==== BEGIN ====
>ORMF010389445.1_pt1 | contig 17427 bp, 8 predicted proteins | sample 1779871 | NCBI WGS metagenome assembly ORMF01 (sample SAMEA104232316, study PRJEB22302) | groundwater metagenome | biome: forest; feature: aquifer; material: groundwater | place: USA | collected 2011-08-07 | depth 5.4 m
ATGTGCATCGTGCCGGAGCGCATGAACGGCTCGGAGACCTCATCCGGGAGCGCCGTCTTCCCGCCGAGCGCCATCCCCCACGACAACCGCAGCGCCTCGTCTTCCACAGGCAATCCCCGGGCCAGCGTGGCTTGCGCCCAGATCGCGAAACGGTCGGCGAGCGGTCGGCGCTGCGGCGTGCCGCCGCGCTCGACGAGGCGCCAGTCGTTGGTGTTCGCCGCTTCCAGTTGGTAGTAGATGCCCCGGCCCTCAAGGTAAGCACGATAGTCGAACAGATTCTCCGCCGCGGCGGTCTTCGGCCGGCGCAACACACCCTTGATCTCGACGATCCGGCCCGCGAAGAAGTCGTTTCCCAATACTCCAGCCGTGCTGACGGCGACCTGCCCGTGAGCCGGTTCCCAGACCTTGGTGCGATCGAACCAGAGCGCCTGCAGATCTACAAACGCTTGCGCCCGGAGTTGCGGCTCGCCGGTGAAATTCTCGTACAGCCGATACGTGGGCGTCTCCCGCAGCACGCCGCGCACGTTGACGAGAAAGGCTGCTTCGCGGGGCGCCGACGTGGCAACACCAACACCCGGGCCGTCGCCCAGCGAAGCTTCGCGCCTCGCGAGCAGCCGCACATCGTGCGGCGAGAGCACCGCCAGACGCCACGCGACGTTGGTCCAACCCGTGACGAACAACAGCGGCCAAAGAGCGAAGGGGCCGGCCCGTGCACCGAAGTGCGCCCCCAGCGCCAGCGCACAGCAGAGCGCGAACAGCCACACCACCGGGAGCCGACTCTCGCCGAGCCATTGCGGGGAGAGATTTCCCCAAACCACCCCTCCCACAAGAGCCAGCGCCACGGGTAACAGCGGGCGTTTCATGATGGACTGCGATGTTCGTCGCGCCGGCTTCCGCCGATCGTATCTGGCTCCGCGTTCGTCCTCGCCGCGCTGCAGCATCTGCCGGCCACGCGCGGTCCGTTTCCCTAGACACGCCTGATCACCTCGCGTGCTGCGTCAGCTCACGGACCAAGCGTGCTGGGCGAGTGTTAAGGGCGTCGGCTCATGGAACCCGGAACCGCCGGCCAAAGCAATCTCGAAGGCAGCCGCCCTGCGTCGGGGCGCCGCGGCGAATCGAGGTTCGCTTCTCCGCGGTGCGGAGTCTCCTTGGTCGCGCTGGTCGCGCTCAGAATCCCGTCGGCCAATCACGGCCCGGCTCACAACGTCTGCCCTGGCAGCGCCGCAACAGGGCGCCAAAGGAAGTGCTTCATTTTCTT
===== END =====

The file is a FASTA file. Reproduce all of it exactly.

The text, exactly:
>ORMF010389445.1_pt1 | contig 17427 bp, 8 predicted proteins | sample 1779871 | NCBI WGS metagenome assembly ORMF01 (sample SAMEA104232316, study PRJEB22302) | groundwater metagenome | biome: forest; feature: aquifer; material: groundwater | place: USA | collected 2011-08-07 | depth 5.4 m
ATGTGCATCGTGCCGGAGCGCATGAACGGCTCGGAGACCTCATCCGGGAGCGCCGTCTTCCCGCCGAGCGCCATCCCCCACGACAACCGCAGCGCCTCGTCTTCCACAGGCAATCCCCGGGCCAGCGTGGCTTGCGCCCAGATCGCGAAACGGTCGGCGAGCGGTCGGCGCTGCGGCGTGCCGCCGCGCTCGACGAGGCGCCAGTCGTTGGTGTTCGCCGCTTCCAGTTGGTAGTAGATGCCCCGGCCCTCAAGGTAAGCACGATAGTCGAACAGATTCTCCGCCGCGGCGGTCTTCGGCCGGCGCAACACACCCTTGATCTCGACGATCCGGCCCGCGAAGAAGTCGTTTCCCAATACTCCAGCCGTGCTGACGGCGACCTGCCCGTGAGCCGGTTCCCAGACCTTGGTGCGATCGAACCAGAGCGCCTGCAGATCTACAAACGCTTGCGCCCGGAGTTGCGGCTCGCCGGTGAAATTCTCGTACAGCCGATACGTGGGCGTCTCCCGCAGCACGCCGCGCACGTTGACGAGAAAGGCTGCTTCGCGGGGCGCCGACGTGGCAACACCAACACCCGGGCCGTCGCCCAGCGAAGCTTCGCGCCTCGCGAGCAGCCGCACATCGTGCGGCGAGAGCACCGCCAGACGCCACGCGACGTTGGTCCAACCCGTGACGAACAACAGCGGCCAAAGAGCGAAGGGGCCGGCCCGTGCACCGAAGTGCGCCCCCAGCGCCAGCGCACAGCAGAGCGCGAACAGCCACACCACCGGGAGCCGACTCTCGCCGAGCCATTGCGGGGAGAGATTTCCCCAAACCACCCCTCCCACAAGAGCCAGCGCCACGGGTAACAGCGGGCGTTTCATGATGGACTGCGATGTTCGTCGCGCCGGCTTCCGCCGATCGTATCTGGCTCCGCGTTCGTCCTCGCCGCGCTGCAGCATCTGCCGGCCACGCGCGGTCCGTTTCCCTAGACACGCCTGATCACCTCGCGTGCTGCGTCAGCTCACGGACCAAGCGTGCTGGGCGAGTGTTAAGGGCGTCGGCTCATGGAACCCGGAACCGCCGGCCAAAGCAATCTCGAAGGCAGCCGCCCTGCGTCGGGGCGCCGCGGCGAATCGAGGTTCGCTTCTCCGCGGTGCGGAGTCTCCTTGGTCGCGCTGGTCGCGCTCAGAATCCCGTCGGCCAATCACGGCCCGGCTCACAACGTCTGCCCTGGCAGCGCCGCAACAGGGCGCCAAAGGAAGTGCTTCATTTTCTT